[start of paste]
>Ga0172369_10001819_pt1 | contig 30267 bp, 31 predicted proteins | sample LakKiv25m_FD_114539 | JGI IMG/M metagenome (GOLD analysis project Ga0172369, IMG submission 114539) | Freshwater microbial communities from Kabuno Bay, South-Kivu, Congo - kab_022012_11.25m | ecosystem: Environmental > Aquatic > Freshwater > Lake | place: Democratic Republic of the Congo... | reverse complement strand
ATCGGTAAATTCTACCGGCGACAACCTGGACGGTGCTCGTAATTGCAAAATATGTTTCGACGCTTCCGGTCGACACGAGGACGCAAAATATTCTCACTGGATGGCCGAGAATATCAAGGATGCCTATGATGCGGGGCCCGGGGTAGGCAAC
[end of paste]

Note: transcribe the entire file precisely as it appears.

>Ga0172369_10001819_pt1 | contig 30267 bp, 31 predicted proteins | sample LakKiv25m_FD_114539 | JGI IMG/M metagenome (GOLD analysis project Ga0172369, IMG submission 114539) | Freshwater microbial communities from Kabuno Bay, South-Kivu, Congo - kab_022012_11.25m | ecosystem: Environmental > Aquatic > Freshwater > Lake | place: Democratic Republic of the Congo... | reverse complement strand
ATCGGTAAATTCTACCGGCGACAACCTGGACGGTGCTCGTAATTGCAAAATATGTTTCGACGCTTCCGGTCGACACGAGGACGCAAAATATTCTCACTGGATGGCCGAGAATATCAAGGATGCCTATGATGCGGGGCCCGGGGTAGGCAAC